“Yes,” I say around a mouthful of salad that has too much ranch. 

“He died.” Silence falls at the table. I can’t swallow. Vegetables congeal to slime in my mouth. I don’t remember how she said the rest of it, the facts. How he and his girlfriend were out hiking. Bees. A swarm. He protected her. She survived. Sam is dead. 

“They were engaged, weren’t they?” My mother continues. “I believe he was in veterinarian school.” 


Although it’s been years, I occasionally still dream that I’m playing piano. Often in these dreams, I approach a stage and open my book, only to find the music is blank. Sometimes, if I’m lucky, I’ll play anyways. And even though I’m nervous, song will flow unhindered from my hands. Here, the dream tells me, your body knows what the mind forgets. 

Writing about piano now makes my molars ache. Queasy tightness clenches in my throat.  I try my best to breathe through it, to ignore it. But the truth is, I would really love a chance to play again. The wanting of it is tender-edged, like a wound I’ve been ignoring. But I am no stranger to longing. 


On the back page of an old notebook, scattered amid ideas for the novel I tinkered with all through high school, are the lyrics to a love song I wrote. I still sing it to myself from time to time, without really noticing that I am. The song itself terrible, rife with cliché and musically as simplistic as a responsorial psalm. But still, there’s a special-ness to the imagining: a fated, undeniable, meant-to-be romanticism. 

Sometimes I’m better at ignoring it than others, the feeling that writhes inside me like a scream: I want to be loved. I want to be loved. IwanttobelovedIwanttobelovedIwanttobeloved. 


My fingers still know those piano keys. In the minutiae of muscles and webbed tendon, memory intimates a precision of reach and touch. They recall the blunt edges of the flats, their soft worn wood. They can still feel the slick, oil-heavy smoothness of ivory. Some of the piano’s hammers are prone to sticking, but my fingers know which notes must be coaxed into resounding, resistant to speed and staccato. I wouldn’t be able to tell you, couldn’t list the most recalcitrant ones, but let me play from a book of old sheet music and my hands will show you. 

Have a seat. Fold back the fallboard with its scallop-pleated edge. Lean in, smell it: old, yet not musty, like books, like the lemon Pledge my mother uses to polish it, like my own hands, like myself. There are some kinds of knowledge that don’t require words. 

Neither my fingers nor I ever mind the resistant keys; we prefer things long and languid anyways. My musical education is rounded. During lessons my teacher has me cover jazz, ragtime, baroque, classical, modern, and more. Some of these must always be included in my repertoire for competing. But my favorites are always the lyric ones: chromatic harmonies in unfamiliar keys, extended chords that tense and release. “Reverie” by Claude Debussy. “Prelude in D Minor” by Chopin. Pieces with names like “Alpine Spring” and “Return to the Heart.” Music that lets you be a wave as you play it, the whole of you cresting and falling.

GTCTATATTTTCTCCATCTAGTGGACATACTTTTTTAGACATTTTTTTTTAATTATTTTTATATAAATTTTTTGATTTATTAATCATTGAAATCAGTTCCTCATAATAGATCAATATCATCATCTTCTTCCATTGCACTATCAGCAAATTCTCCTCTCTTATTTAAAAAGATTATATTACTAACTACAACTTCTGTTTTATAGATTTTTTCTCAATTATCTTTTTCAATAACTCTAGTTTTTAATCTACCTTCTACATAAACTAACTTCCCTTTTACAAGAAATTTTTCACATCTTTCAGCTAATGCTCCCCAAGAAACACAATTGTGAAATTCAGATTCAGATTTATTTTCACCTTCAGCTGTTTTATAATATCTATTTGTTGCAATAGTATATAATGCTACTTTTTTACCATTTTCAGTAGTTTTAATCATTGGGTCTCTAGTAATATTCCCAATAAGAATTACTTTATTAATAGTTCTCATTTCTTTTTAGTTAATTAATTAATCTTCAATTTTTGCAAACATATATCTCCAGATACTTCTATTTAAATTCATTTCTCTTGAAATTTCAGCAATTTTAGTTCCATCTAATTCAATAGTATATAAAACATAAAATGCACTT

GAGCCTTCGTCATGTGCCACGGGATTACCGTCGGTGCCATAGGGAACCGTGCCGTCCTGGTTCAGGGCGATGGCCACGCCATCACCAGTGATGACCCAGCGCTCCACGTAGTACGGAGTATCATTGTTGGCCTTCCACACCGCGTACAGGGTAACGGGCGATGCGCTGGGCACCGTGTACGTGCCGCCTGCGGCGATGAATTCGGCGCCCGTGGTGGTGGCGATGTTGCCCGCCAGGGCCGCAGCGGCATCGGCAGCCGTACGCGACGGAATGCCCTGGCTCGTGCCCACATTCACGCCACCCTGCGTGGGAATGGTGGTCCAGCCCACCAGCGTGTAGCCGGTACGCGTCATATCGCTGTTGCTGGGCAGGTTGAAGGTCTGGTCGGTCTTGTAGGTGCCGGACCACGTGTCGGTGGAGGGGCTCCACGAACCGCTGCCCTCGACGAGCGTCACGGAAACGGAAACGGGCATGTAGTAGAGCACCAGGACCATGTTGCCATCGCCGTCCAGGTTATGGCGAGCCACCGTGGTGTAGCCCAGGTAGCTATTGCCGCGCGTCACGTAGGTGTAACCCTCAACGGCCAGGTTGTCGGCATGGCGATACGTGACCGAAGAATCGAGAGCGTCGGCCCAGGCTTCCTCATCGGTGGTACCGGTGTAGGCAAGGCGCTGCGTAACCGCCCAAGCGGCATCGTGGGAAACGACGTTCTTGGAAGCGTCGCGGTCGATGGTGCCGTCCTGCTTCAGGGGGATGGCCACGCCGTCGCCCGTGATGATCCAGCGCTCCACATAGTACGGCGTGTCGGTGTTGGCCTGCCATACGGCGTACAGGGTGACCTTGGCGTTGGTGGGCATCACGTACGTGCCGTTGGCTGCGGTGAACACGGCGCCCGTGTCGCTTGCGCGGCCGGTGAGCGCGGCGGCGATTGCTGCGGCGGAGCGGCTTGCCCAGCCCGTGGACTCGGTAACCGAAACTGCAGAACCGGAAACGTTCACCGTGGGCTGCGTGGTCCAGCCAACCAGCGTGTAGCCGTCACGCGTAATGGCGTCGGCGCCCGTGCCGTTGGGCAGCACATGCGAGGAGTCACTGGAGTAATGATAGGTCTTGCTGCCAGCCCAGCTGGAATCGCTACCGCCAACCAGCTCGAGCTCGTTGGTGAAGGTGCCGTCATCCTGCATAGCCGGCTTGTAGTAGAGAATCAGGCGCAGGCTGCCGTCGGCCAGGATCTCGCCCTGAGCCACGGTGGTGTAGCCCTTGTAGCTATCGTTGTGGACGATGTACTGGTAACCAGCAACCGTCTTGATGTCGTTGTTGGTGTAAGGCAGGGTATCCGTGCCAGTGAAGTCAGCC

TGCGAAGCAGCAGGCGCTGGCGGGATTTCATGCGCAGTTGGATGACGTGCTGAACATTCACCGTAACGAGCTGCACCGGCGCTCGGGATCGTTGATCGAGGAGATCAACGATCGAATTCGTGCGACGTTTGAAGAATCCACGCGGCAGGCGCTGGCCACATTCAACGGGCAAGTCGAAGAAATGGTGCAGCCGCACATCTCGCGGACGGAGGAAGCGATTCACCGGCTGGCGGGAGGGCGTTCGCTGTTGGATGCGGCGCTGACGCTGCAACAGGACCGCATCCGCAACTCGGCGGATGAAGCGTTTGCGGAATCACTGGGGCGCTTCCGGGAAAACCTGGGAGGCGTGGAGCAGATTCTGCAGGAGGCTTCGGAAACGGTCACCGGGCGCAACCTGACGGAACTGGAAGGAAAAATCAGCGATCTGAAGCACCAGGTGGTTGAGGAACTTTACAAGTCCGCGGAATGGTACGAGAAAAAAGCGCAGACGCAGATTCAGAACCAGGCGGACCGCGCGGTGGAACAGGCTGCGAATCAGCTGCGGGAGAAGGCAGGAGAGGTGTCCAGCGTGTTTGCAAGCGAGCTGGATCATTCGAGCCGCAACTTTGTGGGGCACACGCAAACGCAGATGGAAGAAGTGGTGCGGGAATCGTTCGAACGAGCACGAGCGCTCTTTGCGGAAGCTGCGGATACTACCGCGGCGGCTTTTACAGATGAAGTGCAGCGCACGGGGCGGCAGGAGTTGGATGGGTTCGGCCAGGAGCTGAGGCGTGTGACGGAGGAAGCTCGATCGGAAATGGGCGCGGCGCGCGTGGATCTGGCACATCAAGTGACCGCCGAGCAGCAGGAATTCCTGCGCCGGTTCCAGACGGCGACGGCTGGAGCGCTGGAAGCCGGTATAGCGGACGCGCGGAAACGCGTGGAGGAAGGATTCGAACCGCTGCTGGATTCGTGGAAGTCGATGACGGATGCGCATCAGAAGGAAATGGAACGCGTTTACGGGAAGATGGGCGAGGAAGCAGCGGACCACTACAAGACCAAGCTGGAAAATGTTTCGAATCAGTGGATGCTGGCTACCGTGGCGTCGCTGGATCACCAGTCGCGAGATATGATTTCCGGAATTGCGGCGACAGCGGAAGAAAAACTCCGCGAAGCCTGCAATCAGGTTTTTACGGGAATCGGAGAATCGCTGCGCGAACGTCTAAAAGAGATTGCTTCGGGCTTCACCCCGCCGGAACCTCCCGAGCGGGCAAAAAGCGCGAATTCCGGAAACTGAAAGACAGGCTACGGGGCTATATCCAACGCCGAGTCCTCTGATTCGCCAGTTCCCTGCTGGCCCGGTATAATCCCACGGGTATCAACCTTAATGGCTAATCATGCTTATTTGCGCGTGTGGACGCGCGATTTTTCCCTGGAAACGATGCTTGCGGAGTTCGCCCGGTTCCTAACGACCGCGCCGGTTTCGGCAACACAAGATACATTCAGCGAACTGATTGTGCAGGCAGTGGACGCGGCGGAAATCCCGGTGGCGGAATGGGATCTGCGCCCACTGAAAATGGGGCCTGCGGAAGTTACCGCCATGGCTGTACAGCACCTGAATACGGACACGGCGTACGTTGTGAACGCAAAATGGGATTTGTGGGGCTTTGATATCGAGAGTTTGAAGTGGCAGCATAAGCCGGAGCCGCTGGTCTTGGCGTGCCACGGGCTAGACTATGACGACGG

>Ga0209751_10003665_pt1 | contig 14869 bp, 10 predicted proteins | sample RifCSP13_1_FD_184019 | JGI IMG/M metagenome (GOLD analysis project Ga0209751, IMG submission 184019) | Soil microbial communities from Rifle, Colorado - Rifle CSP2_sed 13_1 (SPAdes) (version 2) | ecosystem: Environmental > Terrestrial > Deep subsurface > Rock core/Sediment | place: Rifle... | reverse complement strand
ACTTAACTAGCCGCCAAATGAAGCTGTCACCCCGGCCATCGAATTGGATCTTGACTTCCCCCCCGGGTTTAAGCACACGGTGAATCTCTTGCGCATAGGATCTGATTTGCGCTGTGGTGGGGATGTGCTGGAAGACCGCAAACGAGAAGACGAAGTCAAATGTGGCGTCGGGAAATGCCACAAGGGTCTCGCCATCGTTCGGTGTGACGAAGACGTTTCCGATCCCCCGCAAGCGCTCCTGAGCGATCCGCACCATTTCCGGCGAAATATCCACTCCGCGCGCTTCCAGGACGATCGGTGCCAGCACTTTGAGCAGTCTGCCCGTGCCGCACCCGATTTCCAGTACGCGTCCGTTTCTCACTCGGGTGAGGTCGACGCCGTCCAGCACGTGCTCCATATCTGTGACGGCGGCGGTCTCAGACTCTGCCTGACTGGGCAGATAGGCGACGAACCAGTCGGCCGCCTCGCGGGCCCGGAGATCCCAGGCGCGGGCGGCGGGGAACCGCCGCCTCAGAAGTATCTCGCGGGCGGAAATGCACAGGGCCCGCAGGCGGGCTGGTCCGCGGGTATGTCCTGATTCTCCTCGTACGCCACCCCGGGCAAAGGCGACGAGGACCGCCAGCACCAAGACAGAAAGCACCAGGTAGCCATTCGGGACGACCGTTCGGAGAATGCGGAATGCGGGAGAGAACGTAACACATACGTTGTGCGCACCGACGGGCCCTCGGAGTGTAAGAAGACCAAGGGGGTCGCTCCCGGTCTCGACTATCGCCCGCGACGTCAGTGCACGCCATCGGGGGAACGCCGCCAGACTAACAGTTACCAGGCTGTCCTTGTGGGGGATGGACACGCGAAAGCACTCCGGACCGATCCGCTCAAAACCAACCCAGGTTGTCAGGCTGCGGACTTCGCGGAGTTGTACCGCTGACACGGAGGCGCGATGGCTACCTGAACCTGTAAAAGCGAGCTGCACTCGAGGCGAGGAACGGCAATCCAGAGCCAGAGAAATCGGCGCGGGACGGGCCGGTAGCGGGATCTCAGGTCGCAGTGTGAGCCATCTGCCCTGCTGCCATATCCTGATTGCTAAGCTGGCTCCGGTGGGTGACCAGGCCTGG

“This one sounds like Pocahontas taking a bath,” I tell my teacher, describing the opening scene of the Disney movie, where her character plunges, unafraid, over the edge of a waterfall. The actual name of the song is “Shower on Glacial Gorge.” It’s from Martha Sherrill Kelsey’s late-intermediate book, Rocky Mountain Suite. My teacher gave it to me “just for fun” my last summer of lessons, knowing well what I like. Kelsey composed it during an artist’s residency at Rocky Mountain National Park. She has another collection, similarly inspired, called the Smoky Mountain Suite. I wish I had known this then, but have only discovered it here, in the writing of it. I like to think of Martha and I as much closer than I realized, moved by nature to try and make something in complement, some concerto to all this magic.


On cool summer nights in high school, I sneak open the window next to the piano. A few inches, no more, just enough for the songs to slip out. I dim the recess light until the sheet music looks yellow, candlelit. In its absence, I can make out the lightning bugs rising from our lawn, from the field behind our house, where the corn planted there rustles, tall and dense. I imagine that my playing is a siren’s call, that it can bring my love to me. I croon my fingertips across the swells of music. I arc each phrase so it beckons. The drop and flex of my wrists is undulate, smooth. Nothing abrupt, nothing to disturb the enchantment I’m weaving. 

I sway my torso. Hold emotion loose in the body, but tight in the throat. Romantic, impressionistic, French composed—it’s longing in minor key. Dissonance lands gently. It’s heart-hungry, at once tender and stung. I send the music drifting across the insect hum of the August air. It whispers its way through labyrinthian stalks, sighs under leaves, drags fingertips lightly over rain-parched earth. It coaxes the wind to quiet, to let the song reach the center of the field, where my love waits, listening. 

The melody passes from hand to hand, cross cleft. Triplets adorn it with want. A fluid glissando unfurls. All is in service of the whole. Press the A so gently you might miss it—hold. It’s the beginning of the end. Let the eighth notes cascade from your hands. Neither is the lead; both are the lead. Quarter notes linger together, a peu retenue. Surrender softly, here’s the end.